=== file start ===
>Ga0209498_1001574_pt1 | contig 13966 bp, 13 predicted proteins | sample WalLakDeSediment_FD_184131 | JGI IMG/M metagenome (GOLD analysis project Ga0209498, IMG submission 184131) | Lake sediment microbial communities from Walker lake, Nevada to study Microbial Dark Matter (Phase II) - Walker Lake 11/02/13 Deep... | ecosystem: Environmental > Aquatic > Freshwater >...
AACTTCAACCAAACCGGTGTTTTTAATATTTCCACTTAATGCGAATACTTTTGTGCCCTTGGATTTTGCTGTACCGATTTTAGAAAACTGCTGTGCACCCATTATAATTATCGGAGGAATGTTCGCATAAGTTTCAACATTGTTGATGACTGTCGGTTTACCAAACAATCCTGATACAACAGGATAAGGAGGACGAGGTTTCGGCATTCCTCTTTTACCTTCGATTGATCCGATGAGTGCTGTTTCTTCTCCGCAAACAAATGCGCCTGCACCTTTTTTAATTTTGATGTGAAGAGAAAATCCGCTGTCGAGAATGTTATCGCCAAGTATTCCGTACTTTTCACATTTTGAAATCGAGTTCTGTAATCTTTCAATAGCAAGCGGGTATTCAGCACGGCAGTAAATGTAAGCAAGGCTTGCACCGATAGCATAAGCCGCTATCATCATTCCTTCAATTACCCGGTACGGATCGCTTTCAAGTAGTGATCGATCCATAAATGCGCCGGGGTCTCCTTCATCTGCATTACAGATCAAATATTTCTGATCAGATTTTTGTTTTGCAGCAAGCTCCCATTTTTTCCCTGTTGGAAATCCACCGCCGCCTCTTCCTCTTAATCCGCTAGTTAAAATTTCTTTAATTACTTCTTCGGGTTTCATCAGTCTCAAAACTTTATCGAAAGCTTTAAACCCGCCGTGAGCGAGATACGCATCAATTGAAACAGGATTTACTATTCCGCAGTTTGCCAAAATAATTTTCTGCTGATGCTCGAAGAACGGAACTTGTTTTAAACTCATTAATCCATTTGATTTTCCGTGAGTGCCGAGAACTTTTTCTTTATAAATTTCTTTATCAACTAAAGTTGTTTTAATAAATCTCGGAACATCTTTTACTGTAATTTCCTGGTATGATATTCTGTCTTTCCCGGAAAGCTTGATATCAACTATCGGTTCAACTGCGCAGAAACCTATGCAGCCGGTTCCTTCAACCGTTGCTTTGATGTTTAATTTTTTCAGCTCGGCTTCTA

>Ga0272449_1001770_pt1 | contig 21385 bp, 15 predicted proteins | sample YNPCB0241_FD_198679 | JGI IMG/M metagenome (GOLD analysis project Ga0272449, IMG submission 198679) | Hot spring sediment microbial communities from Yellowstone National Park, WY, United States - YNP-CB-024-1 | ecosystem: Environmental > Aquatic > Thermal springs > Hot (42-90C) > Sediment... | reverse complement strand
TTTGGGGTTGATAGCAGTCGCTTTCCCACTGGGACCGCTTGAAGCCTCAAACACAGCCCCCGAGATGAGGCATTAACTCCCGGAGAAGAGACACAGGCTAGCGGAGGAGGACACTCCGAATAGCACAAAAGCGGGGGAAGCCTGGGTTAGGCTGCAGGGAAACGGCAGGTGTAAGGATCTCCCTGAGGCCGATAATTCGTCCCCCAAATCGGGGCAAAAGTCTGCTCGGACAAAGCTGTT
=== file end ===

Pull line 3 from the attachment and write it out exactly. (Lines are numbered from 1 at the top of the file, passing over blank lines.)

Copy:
>Ga0272449_1001770_pt1 | contig 21385 bp, 15 predicted proteins | sample YNPCB0241_FD_198679 | JGI IMG/M metagenome (GOLD analysis project Ga0272449, IMG submission 198679) | Hot spring sediment microbial communities from Yellowstone National Park, WY, United States - YNP-CB-024-1 | ecosystem: Environmental > Aquatic > Thermal springs > Hot (42-90C) > Sediment... | reverse complement strand